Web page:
Where Heroes Are Made.

Chapel of the Dead AAR

Four factions converged on the desolate Lakeview Cemetery. For days, strange lights had appeared among the broken tombstones and shattered chapel. All those who arrived knew of the rumors that three powerful Elder Symbols were rumored to be hidden among the graves. But now, the forces of the Elder Gods were searching and using the desecrated grounds to perform their own summoning! Can any of those who have made their way there survive their enemies and escape with an Elder Symbol.

I had four players for this Thrilling Adventure test and though I used cemetery terrain and altered some of the cards for my Terror at Castle Markoff GenCon game slightly to accommodate it. Here is the board and the four victims… err… players (Glenn, JT, Heather and Sean).



(They all study their cards intently, looking for an advantage)

The game started out with a quick discussion of the rules and then each of the players assigned their equipment and abilities to their characters. The game was played with each player having three characters. I did not tell anyone how they should assign their cards and let them decide on their own. Here is The Gargoyle faction set up.


(The Gargoyle is Given Ambidextrous and Twin .45s, Bridget gets the camera, and Mo gets One-Two Punch)

After initiative is determined, players draw 2 cards for each of their characters. All of the important numbers are on the left of the card so that when fanned together in the hand, you can see them. The Action card final design will also have the Bonus number in the lower left, though on these cards it is still center right. I also think I am going to change Bonus to Luck. Sounds more pulpy. Sounds pulpier. Whatever.

ActionHand(C’mon JT! Next time fan those cards better so I can show the numbers to everyone.)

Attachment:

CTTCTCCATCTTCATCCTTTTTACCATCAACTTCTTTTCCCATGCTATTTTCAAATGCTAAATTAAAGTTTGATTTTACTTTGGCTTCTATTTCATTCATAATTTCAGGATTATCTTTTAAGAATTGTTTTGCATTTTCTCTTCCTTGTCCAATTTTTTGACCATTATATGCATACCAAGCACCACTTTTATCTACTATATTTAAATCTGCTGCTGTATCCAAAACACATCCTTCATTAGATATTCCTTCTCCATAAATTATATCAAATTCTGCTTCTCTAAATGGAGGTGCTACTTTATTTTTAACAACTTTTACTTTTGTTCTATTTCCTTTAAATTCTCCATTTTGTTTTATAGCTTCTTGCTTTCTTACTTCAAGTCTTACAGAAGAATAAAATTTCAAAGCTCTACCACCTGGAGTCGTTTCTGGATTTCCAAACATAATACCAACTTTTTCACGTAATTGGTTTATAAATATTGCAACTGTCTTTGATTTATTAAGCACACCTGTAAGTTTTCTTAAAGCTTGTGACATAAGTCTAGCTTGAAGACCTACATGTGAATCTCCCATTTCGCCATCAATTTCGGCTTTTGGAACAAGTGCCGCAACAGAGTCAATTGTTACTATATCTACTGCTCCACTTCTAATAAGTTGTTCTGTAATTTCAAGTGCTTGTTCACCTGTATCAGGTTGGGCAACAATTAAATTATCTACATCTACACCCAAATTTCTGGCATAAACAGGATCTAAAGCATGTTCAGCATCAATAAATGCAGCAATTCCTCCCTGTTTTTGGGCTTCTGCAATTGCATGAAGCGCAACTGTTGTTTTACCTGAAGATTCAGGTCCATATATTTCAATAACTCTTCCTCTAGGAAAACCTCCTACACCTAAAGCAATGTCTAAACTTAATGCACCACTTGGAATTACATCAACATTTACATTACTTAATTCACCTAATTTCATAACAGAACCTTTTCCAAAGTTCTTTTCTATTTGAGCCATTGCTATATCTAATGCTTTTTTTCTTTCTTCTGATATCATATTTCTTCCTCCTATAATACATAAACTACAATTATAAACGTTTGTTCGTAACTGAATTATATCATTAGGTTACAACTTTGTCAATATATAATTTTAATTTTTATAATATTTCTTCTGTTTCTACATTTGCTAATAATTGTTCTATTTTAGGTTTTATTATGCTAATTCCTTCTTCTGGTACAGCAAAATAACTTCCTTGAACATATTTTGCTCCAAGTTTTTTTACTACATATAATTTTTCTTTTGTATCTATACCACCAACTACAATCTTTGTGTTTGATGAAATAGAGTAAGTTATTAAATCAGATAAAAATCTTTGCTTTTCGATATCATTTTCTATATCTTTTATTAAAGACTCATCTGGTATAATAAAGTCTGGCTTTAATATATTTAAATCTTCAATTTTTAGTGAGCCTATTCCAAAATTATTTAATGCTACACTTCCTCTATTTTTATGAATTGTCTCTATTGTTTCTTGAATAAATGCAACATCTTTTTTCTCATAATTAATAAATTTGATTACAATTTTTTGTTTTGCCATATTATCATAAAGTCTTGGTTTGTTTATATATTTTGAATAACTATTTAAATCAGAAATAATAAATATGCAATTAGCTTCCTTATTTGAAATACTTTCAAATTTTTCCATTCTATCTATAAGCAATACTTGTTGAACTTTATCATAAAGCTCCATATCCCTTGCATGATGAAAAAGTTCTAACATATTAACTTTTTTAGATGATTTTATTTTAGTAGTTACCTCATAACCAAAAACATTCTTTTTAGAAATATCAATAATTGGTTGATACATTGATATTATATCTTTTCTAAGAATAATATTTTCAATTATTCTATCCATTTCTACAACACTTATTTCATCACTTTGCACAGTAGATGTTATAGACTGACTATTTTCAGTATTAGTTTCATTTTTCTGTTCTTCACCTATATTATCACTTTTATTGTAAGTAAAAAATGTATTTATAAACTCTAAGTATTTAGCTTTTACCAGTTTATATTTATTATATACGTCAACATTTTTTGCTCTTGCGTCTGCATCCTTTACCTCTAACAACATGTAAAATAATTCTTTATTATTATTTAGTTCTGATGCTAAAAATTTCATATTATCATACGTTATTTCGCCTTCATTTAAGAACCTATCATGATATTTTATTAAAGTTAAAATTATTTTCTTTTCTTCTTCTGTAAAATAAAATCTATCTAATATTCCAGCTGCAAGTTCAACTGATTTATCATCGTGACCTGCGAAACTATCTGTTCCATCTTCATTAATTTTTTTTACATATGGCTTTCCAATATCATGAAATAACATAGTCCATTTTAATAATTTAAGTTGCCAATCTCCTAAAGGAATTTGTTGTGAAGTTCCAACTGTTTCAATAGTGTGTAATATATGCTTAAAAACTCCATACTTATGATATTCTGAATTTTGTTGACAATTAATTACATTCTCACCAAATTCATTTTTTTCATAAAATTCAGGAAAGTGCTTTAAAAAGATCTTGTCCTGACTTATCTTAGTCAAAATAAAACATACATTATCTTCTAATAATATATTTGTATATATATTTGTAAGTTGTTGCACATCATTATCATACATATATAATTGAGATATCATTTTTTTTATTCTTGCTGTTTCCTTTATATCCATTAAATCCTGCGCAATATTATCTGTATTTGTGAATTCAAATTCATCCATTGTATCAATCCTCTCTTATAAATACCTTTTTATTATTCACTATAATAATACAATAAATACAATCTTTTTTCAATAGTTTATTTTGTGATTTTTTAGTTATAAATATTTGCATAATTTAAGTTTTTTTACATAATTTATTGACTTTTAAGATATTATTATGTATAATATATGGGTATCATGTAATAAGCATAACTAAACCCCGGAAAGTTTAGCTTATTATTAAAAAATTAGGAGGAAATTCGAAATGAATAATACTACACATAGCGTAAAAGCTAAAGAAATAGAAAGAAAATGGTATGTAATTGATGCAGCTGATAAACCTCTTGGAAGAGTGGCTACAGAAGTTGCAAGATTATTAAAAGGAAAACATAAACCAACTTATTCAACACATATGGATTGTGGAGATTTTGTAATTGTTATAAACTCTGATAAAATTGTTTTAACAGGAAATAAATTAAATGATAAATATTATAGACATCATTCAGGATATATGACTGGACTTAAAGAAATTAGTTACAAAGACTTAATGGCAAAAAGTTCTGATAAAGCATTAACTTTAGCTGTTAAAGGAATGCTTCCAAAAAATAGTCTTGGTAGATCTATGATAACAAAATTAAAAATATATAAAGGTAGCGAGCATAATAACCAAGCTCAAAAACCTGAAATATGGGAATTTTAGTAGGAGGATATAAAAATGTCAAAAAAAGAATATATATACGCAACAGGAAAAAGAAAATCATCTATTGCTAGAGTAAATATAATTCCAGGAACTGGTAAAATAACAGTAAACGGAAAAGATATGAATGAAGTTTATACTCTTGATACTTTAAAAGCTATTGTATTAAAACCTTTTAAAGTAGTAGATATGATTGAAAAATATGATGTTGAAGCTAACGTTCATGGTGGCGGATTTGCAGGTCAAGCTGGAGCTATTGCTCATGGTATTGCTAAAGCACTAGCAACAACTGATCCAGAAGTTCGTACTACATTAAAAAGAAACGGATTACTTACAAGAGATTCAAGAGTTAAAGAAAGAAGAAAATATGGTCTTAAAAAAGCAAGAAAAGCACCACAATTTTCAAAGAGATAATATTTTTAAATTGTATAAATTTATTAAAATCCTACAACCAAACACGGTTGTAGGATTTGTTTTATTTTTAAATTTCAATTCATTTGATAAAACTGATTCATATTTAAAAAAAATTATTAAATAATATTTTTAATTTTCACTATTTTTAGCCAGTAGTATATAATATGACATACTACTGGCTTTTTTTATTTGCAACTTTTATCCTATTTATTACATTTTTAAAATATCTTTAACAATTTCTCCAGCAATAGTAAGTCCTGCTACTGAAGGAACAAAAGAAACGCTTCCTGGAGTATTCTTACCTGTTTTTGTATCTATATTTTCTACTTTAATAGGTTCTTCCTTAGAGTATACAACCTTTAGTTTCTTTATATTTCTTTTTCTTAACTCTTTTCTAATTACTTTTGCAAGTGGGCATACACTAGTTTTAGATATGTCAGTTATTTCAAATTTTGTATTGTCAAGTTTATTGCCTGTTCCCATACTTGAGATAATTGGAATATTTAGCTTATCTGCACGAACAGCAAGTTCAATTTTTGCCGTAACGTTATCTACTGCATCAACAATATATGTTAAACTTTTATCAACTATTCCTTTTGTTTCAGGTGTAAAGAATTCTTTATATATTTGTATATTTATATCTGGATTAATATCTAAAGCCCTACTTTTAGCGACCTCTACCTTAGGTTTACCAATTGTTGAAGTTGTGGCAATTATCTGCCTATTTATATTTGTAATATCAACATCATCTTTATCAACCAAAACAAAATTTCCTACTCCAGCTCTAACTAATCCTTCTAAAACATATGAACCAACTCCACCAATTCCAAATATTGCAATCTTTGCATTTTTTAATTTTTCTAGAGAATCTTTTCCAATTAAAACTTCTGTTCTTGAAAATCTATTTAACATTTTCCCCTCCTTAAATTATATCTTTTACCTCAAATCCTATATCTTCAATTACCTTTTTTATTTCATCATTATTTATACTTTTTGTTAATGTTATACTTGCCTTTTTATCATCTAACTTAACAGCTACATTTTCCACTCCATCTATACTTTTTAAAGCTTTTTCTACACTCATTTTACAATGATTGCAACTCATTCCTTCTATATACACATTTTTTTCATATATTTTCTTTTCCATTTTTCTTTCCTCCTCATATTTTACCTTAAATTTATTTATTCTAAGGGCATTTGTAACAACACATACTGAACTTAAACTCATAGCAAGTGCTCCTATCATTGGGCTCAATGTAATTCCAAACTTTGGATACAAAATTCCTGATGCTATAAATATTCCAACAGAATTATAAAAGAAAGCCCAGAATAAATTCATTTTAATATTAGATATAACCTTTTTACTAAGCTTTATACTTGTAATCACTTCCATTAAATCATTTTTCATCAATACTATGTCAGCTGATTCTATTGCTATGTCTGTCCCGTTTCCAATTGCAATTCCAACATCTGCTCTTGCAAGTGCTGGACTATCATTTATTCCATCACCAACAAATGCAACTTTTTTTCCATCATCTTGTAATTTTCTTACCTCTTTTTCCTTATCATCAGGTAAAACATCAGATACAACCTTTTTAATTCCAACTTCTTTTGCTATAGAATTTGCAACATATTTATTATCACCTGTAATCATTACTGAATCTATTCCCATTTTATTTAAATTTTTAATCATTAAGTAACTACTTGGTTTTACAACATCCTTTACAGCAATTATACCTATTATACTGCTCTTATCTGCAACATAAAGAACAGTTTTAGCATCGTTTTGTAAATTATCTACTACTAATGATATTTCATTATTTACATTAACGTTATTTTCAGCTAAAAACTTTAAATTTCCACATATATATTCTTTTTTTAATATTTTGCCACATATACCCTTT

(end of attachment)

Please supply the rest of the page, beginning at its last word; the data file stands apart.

Play began with the first player drawing a Scenario card. One thing I learned is that I am going to change how Scenario Cards are drawn. I originally set it up so that each player only drew one at the start of each turn. This proved slow, so after Turn 2 I changed it to drawing a scenario card with each faction model that you activate. This sped things up considerably and led to a lot more movement. I’ll probably make one more change before GenCon and have players start drawing Scenario Cards with Turn 2 instead of Turn 1 (since they’ll be learning the rules and I want them to focus on that for the first turn).

The first two turns were very conservative with players ending the turn with cards still in their hands. Now, because the Action Hand is discarded at the end of every turn, their is no incentive to not use all your cards. This does favor the players who go later in the turn as they do not have to worry about who might attack them and whether they need to hold onto any cards. This led to my second revaluation in that Scenario Cards will be allowed to be held until the end of the turn, giving the players that go earlier some leverage over the players that go later. Some cards like Clue cards and Triggers will still need to be played first, but traps and guardians can be played at any time.